Apple’s combination of selling profitable, transactional hardware plus even more profitable recurrent software services has shaped its success story. New services account for approximately 20 percent of Apple sales today, with much higher profits than from traditional hardware.

Your first reaction to the example above might be “not Apple again” or “my business is nothing like Apple.” But Apple is not the only company that is both profit and customer loyalty oriented. There are other companies that have successfully transformed their business. For example, tech giants like Amazon moved to web services, and Microsoft implemented its intelligent cloud.

There are also traditional, industrial companies that have moved into new growth areas. Some of the examples are Siemen’s Digital Factory initiative and Schneider Electric’s IoT-enabled solutions. Today, these new areas, often based on a recurrent revenue model, account for a big chunk of their sales.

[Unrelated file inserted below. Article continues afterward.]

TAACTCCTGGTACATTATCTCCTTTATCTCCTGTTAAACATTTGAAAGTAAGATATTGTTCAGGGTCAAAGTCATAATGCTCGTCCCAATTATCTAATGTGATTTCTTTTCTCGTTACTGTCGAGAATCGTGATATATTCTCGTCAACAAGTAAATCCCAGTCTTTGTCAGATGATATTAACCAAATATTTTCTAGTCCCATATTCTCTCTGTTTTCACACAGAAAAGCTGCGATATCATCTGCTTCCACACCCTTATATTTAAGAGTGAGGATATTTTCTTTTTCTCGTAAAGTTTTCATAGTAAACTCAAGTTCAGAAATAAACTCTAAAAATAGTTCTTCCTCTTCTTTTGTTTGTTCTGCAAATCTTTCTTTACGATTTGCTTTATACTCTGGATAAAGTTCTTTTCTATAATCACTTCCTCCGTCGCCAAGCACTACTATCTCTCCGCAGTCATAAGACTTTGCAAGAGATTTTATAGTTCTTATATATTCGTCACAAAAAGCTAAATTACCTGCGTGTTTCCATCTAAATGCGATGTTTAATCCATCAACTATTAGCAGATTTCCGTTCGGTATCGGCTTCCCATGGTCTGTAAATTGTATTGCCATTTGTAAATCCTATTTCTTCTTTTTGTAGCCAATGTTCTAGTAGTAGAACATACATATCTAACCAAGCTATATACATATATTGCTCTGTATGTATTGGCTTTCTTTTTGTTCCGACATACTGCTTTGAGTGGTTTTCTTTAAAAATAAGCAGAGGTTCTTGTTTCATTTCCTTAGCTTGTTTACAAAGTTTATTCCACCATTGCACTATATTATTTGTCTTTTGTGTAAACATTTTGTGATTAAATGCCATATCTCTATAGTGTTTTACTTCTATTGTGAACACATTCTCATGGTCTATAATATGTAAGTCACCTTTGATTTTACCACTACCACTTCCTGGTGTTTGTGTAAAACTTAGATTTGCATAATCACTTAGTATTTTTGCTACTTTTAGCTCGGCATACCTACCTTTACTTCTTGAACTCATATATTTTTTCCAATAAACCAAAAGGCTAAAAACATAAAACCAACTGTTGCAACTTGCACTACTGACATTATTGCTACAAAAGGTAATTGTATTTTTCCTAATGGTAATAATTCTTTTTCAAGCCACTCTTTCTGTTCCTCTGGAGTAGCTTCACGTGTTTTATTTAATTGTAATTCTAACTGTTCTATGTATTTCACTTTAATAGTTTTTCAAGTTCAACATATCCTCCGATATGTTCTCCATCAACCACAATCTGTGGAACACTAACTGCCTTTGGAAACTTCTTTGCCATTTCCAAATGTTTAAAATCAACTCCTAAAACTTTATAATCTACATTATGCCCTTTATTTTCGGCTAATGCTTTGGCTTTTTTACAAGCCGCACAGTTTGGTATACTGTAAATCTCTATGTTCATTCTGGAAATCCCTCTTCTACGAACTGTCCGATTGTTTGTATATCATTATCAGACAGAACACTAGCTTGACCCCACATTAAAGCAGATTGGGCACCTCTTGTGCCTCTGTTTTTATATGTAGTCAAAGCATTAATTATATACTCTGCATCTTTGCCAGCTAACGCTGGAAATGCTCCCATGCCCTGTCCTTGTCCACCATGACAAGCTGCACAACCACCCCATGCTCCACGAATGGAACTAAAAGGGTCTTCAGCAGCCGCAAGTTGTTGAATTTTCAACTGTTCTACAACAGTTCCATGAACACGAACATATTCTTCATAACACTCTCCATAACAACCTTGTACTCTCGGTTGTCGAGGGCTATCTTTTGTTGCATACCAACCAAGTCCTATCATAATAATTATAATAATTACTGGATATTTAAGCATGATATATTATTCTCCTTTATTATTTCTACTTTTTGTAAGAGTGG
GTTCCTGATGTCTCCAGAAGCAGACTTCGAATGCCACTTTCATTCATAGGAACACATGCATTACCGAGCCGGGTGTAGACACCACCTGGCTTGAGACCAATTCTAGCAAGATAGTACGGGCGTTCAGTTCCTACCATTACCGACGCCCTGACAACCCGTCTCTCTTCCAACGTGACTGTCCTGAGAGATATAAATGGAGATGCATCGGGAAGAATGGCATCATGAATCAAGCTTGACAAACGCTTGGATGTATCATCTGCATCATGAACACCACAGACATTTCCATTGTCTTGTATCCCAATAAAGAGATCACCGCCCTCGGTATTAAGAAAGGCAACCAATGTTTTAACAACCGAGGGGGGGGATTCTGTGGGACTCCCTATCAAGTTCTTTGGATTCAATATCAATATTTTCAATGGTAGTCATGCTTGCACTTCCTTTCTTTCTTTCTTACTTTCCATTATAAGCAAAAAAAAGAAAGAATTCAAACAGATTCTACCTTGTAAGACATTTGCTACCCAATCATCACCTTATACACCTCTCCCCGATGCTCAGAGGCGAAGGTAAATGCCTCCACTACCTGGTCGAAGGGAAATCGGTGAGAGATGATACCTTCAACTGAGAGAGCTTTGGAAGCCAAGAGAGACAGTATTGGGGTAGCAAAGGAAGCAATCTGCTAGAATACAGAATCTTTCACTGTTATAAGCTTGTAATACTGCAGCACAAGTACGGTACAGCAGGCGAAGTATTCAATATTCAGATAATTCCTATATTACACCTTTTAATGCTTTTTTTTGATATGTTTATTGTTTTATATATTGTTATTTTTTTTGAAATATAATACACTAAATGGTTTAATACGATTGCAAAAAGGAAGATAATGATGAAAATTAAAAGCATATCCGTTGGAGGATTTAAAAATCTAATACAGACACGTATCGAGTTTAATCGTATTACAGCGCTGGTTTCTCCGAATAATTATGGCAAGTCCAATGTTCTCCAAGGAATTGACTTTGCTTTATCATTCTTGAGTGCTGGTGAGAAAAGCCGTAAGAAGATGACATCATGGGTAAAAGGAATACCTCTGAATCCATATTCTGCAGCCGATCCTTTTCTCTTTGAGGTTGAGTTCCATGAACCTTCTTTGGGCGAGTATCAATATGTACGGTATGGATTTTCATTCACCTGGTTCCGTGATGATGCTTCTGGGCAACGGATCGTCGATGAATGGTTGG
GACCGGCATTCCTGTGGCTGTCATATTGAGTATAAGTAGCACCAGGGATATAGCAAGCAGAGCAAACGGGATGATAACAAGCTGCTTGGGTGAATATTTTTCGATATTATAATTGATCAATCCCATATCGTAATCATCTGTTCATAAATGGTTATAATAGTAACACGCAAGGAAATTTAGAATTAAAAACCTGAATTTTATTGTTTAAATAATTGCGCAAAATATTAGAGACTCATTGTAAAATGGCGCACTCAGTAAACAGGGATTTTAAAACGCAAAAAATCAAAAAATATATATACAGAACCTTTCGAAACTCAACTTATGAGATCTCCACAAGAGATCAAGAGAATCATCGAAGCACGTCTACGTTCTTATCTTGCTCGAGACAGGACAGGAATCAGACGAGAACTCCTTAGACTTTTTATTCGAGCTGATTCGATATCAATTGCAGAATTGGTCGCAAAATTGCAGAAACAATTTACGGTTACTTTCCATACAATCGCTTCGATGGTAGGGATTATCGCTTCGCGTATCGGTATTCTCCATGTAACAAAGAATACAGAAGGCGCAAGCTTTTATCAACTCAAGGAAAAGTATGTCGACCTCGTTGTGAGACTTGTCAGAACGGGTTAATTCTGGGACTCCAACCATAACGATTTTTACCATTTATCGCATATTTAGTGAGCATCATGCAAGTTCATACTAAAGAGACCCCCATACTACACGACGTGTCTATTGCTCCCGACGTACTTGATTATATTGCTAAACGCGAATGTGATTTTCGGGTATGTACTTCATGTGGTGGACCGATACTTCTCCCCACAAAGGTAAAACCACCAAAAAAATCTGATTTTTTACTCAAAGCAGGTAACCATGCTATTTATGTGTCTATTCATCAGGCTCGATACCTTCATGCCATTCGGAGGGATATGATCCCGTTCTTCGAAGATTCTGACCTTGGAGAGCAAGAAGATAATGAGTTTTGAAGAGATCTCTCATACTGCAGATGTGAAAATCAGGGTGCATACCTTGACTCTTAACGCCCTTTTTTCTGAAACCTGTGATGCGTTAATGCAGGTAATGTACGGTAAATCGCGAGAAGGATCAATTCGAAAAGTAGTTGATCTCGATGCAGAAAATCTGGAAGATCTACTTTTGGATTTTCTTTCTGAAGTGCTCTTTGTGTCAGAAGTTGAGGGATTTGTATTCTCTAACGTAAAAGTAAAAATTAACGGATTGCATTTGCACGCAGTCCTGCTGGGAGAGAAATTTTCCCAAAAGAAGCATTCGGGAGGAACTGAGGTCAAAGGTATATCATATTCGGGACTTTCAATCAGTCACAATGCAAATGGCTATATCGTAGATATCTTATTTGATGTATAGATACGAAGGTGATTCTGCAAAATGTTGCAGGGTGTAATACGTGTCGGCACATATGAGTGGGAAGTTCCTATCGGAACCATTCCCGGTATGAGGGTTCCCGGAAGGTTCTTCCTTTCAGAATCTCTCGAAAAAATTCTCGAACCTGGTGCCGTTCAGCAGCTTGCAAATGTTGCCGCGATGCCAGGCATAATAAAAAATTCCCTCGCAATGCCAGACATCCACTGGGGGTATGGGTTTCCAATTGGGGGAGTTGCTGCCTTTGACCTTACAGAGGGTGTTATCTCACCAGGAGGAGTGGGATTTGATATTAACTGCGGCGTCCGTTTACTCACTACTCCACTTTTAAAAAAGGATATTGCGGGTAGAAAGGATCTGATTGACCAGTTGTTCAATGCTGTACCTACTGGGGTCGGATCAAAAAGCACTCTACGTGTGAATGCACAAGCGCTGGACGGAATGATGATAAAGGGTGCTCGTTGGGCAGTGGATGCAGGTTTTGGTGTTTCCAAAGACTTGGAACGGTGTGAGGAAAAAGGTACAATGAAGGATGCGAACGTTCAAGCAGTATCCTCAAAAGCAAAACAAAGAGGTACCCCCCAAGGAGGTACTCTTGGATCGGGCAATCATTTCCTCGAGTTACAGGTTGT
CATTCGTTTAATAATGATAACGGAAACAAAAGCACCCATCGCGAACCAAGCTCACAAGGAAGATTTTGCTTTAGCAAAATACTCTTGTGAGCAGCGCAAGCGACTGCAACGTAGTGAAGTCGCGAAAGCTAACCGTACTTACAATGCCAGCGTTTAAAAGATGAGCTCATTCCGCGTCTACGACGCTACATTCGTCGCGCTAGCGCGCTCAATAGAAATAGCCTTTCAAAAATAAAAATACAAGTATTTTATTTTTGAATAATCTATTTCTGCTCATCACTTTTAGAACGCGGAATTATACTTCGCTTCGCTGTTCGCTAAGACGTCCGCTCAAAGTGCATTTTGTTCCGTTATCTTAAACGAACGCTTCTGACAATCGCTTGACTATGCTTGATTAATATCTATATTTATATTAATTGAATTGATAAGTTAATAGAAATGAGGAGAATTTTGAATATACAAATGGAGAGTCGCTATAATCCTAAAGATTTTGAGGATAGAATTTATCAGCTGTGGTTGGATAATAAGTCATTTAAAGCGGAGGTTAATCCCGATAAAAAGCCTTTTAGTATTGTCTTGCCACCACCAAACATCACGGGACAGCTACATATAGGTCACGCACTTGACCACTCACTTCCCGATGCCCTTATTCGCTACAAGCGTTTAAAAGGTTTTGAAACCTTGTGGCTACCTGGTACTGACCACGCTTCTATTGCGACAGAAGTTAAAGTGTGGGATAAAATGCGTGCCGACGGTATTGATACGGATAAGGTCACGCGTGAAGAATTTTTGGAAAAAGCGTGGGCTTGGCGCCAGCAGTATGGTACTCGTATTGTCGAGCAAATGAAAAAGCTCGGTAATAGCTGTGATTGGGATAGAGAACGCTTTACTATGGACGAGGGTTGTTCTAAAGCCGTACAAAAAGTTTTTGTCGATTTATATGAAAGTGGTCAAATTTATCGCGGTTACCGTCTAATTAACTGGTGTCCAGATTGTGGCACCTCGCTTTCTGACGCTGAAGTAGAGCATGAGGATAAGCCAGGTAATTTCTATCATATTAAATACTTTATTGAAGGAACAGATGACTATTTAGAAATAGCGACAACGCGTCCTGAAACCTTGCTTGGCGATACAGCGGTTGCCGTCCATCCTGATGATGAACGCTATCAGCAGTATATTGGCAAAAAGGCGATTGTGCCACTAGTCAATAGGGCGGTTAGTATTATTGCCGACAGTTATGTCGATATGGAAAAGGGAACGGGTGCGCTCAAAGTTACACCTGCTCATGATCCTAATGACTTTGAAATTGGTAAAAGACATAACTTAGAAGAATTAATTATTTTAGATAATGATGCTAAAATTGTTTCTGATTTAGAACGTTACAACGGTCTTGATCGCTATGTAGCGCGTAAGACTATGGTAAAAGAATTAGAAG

Four key lessons from profit-oriented companies

1. They instill a profit mindset

That means focusing on profit over market share, emphasizing cash flow, and managing costs. In our experience, companies lacking profit orientation typically focus on market share or volume growth. Meanwhile, resilient companies target specific profit KPIs, such as the net retention rate and recurring revenue rate.

Effective business resilience can take place if top managers know the revenue targets and actuals. They also can readily quote you their profit numbers in any meeting. Sales people carefully consider profit impact when making a deal. Everyone at all levels always has a clear and current view on the company’s profit situation.

2. They protect the core business

It’s easy to say we want to be Apple. We need profitable products that everybody loves and values. But what steps are you taking to ensure your core offering is and remains attractive in the eyes of the customer?